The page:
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Root biomass, water-use efficiency, and performance of wheat-rye translocations of chromosomes 1 and 2 in spring bread wheat `Pavon'. (Plant Genetic Resources).

WHEAT-RYE TRANSLOCATIONS, particularly those involving the short arm of rye chromosome 1R (1RS), have been widely used in wheat breeding programs worldwide (Lukaszewski, 1990; Rajaram et al., 1990). The 1RS translocations determine a number of useful characteristics such as disease and insect resistance (McIntosh, 1983; Heun and Fishbeck, 1987) and have been reported to improve yield potential, stress tolerance, and adaptation in bread wheat (Merker, 1982; Rajaram et al., 1983; Villareal et al., 1994, 1998). However, the agronomic advantages of these translocations have been inconsistent across wheat class, genetic background, and environmental condition.

The presence of 1RS.1BL in some hard red winter wheats was associated with higher grain yield, aerial biomass, grain weight, and spikelet fertility (Carver and Rayburn, 1994; Schlegel and Meinel, 1994; Moreno-Sevilla et al., 1995a). However, Moreno-Sevilla et al. (1995b), using a different hard red winter wheat background, reported no yield advantage associated with 1RS.1BL lines. McKendry et al. (1996) reported reduced plant height and delayed heading with the presence of 1RS.1BL, but found no significant yield advantage in soft red winter wheat. Using a set of genetically diverse spring wheat cultivars, Villareal et al. (1991, 1994) found a positive effect of 1RS.1BL on aerial biomass at maturity, spikes per square meter, grain weight, and test weight, but no significant effects on grain yield were detected.

In two sets of 1RS.1BL lines derived from crosses involving `Seri M82', Villareal et al. (1995, 1998) reported higher grain yield, aerial biomass at maturity, grains per spike, grain weight, and test weight associated with 1RS.1BL under optimum and reduced moisture conditions. In these studies, the 1RS.1BL lines delayed flowering and maturity, but had no consistent effect on plant height, harvest index (HI), grains per square meter, and aerial biomass at maturity. Singh et al. (1998) found that the 1RS.1BL translocation in spring bread wheat had a negative effect on grain yield under optimum and droughted conditions.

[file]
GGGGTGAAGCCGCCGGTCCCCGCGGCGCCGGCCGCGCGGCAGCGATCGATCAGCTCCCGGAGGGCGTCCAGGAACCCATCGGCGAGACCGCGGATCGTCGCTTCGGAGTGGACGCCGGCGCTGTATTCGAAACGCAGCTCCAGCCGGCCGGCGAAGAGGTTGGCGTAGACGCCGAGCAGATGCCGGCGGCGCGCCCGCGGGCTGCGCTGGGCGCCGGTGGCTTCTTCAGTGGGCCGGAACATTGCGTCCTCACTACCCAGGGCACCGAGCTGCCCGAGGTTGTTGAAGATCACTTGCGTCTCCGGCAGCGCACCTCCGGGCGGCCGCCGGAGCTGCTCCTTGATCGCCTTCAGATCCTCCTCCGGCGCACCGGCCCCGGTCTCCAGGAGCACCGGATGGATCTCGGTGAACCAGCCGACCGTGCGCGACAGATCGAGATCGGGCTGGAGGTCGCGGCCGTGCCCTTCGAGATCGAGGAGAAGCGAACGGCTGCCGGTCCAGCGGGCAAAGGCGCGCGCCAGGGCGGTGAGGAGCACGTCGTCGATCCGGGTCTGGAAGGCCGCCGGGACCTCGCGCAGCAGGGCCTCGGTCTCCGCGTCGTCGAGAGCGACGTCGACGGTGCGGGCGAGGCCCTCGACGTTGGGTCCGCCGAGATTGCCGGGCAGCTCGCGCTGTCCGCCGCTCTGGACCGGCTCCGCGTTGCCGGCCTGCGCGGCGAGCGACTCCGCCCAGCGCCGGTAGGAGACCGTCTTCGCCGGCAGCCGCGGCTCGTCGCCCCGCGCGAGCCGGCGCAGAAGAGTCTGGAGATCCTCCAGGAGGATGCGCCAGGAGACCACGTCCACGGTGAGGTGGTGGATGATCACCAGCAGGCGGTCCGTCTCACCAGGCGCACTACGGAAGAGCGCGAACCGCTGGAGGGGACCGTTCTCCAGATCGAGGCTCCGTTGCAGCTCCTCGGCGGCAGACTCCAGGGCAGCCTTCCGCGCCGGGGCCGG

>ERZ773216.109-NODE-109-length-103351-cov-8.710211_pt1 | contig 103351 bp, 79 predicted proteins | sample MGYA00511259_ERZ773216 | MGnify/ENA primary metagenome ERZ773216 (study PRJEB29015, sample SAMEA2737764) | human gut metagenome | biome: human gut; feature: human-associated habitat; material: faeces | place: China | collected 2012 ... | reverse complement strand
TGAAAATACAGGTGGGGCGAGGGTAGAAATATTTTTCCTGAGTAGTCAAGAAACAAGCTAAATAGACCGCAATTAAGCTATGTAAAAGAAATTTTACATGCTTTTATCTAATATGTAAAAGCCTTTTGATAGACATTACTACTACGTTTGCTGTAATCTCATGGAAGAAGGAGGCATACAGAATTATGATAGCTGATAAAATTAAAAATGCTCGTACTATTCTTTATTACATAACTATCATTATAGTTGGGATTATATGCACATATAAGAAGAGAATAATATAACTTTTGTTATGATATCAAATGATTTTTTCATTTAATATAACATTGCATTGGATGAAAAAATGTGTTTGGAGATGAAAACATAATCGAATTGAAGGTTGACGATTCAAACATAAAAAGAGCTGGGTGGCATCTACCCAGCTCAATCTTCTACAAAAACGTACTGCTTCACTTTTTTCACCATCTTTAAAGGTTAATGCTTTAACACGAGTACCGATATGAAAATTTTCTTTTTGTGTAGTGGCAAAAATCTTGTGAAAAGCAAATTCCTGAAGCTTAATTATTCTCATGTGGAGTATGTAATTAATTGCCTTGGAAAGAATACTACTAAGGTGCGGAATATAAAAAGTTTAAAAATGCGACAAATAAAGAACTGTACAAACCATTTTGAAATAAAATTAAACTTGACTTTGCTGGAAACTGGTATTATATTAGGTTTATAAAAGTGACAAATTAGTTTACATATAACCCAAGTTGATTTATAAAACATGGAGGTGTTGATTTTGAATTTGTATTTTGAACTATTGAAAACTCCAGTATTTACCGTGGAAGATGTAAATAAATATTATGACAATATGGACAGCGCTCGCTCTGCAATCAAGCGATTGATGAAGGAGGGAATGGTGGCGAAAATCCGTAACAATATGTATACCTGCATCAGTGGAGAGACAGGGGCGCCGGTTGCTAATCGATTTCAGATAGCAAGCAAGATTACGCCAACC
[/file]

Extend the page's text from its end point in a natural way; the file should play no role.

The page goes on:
Another wheat-rye translocation that is commonly used is 1RS.1AL. The 1RS.1AL translocations derived from three winter X spring wheat crosses exhibited increased grain yield, aerial biomass at maturity, spikes per square meter, and test weight under optimum and reduced irrigation conditions compared with their checks (Villareal et al., 1996). These lines showed greater grain weight, delayed maturity, and longer grain filling periods under optimum irrigation. In hard red winter wheat, the presence of 1RS.1AL had no significant effects on grain yield or grain weight (Graybosch et al., 1999). Espitia-Rangel et al. (1999) reported that the 1RS.1AL translocation in winter wheat `Nekota' had a small effect on agronomic performance or environmental stability.

Research on the effect of 1RS.1DL on agronomic performance and end-use quality in bread wheat is limited. The presence of 1RS.1DL in `Gabo' wheat genetic background caused a reduction in grain yield and had a detrimental effect on bread making quality (Koebner and Shepherd, 1988).

The disadvantage of using certain 1RS translocations is that they may reduce the end-use quality of wheat (Dhaliwal et al., 1987; Martin and Stewart, 1990). Graybosch et al. (1993) reported that the 1RS.1AL translocation was less detrimental to dough strength than the 1RS.1BL translocation.